So many, it seems, had a hand in it. Blame New York Yankees owner George Steinbrenner, who chaired the U.S. Olympic Committee commission that in 1989 recommended a massive infusion of money and support for various winter sports, and the USOC, which adopted that recommendation, provided millions over the following decade plus $40 million over the last four years just in preparation for the Salt Lake City Games. Blame the International Olympic Committee, which, in its quest to skew younger and more female, admitted America-friendly sports like aerial skiing in ’94 and snowboarding and women’s hockey in ’98. Blame U.S. winter sports federations, which hired superior coaches from overseas and recruited a rainbow coalition of talented athletes from summer sports and Sun Belt states.

Blame winter sports boosters like former U.S. Olympic luger Bonny Warner, who not only pushed to get skeleton and women’s bobsled admitted to this year’s Games—events that yielded three gold and one silver medal for America—but also lured Alabama native Vonetta Flowers from the running track to the bobsled run and trained her. In Salt Lake City, Flowers, the brakeman for driver Jill Bakken, became the first African-American to win Winter Olympic gold. “My goal was to make the Summer Olympics,” said Flowers, 28, a former long jumper and sprinter, “but God had a different plan for me.”

A different plan is exactly what the USOC needed to turn the U.S. into a Winter Games powerhouse. After American athletes won a paltry six medals at the 1988 Olympics—causing Steinbrenner, a former USOC vice president, to erupt at the team’s futility—U.S. Olympic officials realized that they had to discard conventional wisdom and their reliance on the limited talent pool found in the northern and mountain states. They started thinking and looking outside the box. Flowers, who responded to a bobsled flyer at the 2000 U.S. track and field trials in Sacramento, wasn’t the only Southerner competing in the bobsled in Salt Lake City. Todd Hays, a Texas-born former linebacker for Tulsa, came to the sport after his brother saw a recruiting ad on TV. He drove his four-man sled to a silver medal last week, ending a 46-year U.S. medal drought in men’s races. In the sled with him was brake-man Garrett Hines, an African-American former Southern Illinois tailback raised in Tennessee.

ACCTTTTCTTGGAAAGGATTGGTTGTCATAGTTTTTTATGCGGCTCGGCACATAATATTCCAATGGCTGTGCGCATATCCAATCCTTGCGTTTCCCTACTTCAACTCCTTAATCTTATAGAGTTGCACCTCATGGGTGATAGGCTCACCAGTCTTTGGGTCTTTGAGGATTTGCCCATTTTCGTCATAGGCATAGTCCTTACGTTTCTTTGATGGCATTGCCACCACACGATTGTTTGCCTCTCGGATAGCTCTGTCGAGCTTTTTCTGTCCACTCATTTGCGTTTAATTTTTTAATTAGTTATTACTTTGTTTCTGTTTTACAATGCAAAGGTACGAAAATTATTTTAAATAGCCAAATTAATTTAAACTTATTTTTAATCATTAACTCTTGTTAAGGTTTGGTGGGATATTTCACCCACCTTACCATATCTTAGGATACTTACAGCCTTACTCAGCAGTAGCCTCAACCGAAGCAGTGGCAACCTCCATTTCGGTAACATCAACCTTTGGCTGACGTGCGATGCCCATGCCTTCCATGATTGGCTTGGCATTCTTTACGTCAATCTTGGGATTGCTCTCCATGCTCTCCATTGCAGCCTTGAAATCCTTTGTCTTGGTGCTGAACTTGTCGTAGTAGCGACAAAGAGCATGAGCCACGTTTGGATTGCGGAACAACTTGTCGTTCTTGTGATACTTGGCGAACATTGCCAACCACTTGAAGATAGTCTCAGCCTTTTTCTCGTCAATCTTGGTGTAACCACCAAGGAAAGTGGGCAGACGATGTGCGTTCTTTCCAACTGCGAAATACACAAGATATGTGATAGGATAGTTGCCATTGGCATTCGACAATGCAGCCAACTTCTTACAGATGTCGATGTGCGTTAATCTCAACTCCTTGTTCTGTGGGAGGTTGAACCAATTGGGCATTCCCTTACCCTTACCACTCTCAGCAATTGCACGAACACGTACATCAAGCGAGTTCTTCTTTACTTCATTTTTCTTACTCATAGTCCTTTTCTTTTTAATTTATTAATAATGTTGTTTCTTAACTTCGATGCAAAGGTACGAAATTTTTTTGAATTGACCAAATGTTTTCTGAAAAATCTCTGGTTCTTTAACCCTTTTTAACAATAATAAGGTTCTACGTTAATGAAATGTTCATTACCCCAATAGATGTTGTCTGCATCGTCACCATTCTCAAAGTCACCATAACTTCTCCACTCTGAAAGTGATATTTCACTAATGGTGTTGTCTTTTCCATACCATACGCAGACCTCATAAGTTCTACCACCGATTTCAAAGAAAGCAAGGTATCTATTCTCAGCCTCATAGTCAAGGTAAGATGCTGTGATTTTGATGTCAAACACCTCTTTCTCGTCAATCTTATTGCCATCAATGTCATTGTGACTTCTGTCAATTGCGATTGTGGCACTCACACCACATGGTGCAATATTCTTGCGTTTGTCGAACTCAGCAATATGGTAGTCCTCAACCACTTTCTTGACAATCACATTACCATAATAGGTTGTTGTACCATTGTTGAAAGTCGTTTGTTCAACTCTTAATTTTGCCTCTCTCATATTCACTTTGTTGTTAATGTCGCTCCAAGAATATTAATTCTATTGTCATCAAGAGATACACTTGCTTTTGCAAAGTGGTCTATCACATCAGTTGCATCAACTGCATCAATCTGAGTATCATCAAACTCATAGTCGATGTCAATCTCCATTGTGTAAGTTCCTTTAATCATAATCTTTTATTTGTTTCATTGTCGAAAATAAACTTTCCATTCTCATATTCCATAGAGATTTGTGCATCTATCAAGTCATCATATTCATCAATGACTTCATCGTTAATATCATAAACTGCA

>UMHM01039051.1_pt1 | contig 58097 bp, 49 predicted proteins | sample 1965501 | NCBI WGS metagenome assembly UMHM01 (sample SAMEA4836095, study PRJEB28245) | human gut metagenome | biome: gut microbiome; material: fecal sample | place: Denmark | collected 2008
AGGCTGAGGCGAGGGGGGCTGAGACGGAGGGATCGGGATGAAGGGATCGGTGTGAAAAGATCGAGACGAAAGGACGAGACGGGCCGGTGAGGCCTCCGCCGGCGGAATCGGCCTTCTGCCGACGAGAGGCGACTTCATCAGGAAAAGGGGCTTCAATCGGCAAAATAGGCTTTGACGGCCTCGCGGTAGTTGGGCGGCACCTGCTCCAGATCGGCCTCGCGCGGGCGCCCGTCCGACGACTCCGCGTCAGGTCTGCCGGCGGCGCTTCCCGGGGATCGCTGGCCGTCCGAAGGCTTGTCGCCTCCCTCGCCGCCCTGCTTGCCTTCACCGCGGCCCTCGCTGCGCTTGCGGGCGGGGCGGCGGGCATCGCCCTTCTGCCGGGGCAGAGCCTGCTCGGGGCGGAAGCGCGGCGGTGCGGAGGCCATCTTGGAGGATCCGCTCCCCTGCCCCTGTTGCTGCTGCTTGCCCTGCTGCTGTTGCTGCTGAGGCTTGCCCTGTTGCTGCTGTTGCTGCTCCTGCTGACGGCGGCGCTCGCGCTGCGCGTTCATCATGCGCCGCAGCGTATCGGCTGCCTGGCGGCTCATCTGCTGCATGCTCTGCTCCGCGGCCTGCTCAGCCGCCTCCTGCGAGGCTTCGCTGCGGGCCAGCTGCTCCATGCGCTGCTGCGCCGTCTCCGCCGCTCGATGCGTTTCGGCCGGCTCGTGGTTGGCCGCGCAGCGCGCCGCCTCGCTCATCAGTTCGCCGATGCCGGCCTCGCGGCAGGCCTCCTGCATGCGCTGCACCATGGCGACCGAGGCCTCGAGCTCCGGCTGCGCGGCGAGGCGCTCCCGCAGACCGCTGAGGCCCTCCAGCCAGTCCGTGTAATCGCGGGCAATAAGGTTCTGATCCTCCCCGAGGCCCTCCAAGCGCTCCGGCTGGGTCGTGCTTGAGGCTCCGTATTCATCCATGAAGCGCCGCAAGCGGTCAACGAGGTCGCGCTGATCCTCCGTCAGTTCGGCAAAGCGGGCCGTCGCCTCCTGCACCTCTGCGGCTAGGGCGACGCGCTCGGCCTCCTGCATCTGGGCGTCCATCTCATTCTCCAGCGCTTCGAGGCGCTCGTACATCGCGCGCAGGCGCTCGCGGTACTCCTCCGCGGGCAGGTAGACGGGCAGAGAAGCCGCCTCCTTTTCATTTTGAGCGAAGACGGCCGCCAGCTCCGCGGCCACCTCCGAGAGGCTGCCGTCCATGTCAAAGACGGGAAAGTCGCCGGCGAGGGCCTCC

Indeed, the fortnight in Salt Lake City revealed that the Winter Olympics had undergone a face-lift—one that not only removed wrinkles but also added some much needed color. Speed skaters Derek Parra of San Bernardino, Calif., and Jennifer Rodriguez of Miami became the first Mexican-American and Cuban-American, respectively, to win a medal at a Winter Games, and Apolo Ohno’s gold and silver medals in short-track speed skating made him the most decorated Japanese-American Winter Olympian.

Athletes benefited from the USOC’s 20-year-old jobs program, under which Olympic sponsor Home Depot has employed 280 Summer and Winter Games prospects at stores across the country. ( Allstate, Anheuser-Busch and other companies have participated in the program.) Parra worked 20 hours a week in the flooring department at a Home Depot in West Valley City, Utah. His hours were flexible, he received full benefits, and he was paid as if he worked 40 hours. “I got Employee of the Month three times,” he says. “I enjoyed working. It helped me to get away from skating.” All told, the jobs program helped support 14 U.S. athletes who competed in Salt Lake City, including bobsledder Hines, women’s skeleton winner Tristan Gale and three other medalists.